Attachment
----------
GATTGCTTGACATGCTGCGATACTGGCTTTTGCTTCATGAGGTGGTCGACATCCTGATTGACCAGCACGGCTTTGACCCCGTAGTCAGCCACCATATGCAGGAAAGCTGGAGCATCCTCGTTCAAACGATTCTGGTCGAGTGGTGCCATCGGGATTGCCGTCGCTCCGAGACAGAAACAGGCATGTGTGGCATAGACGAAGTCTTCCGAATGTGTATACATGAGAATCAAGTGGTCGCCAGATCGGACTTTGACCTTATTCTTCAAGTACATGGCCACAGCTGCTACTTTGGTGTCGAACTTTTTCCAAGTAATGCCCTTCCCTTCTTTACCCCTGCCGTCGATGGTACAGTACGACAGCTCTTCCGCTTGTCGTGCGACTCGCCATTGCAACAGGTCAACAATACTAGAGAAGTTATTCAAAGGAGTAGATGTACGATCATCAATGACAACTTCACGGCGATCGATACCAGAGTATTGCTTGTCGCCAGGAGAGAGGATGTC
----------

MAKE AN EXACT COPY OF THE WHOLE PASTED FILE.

GATTGCTTGACATGCTGCGATACTGGCTTTTGCTTCATGAGGTGGTCGACATCCTGATTGACCAGCACGGCTTTGACCCCGTAGTCAGCCACCATATGCAGGAAAGCTGGAGCATCCTCGTTCAAACGATTCTGGTCGAGTGGTGCCATCGGGATTGCCGTCGCTCCGAGACAGAAACAGGCATGTGTGGCATAGACGAAGTCTTCCGAATGTGTATACATGAGAATCAAGTGGTCGCCAGATCGGACTTTGACCTTATTCTTCAAGTACATGGCCACAGCTGCTACTTTGGTGTCGAACTTTTTCCAAGTAATGCCCTTCCCTTCTTTACCCCTGCCGTCGATGGTACAGTACGACAGCTCTTCCGCTTGTCGTGCGACTCGCCATTGCAACAGGTCAACAATACTAGAGAAGTTATTCAAAGGAGTAGATGTACGATCATCAATGACAACTTCACGGCGATCGATACCAGAGTATTGCTTGTCGCCAGGAGAGAGGATGTC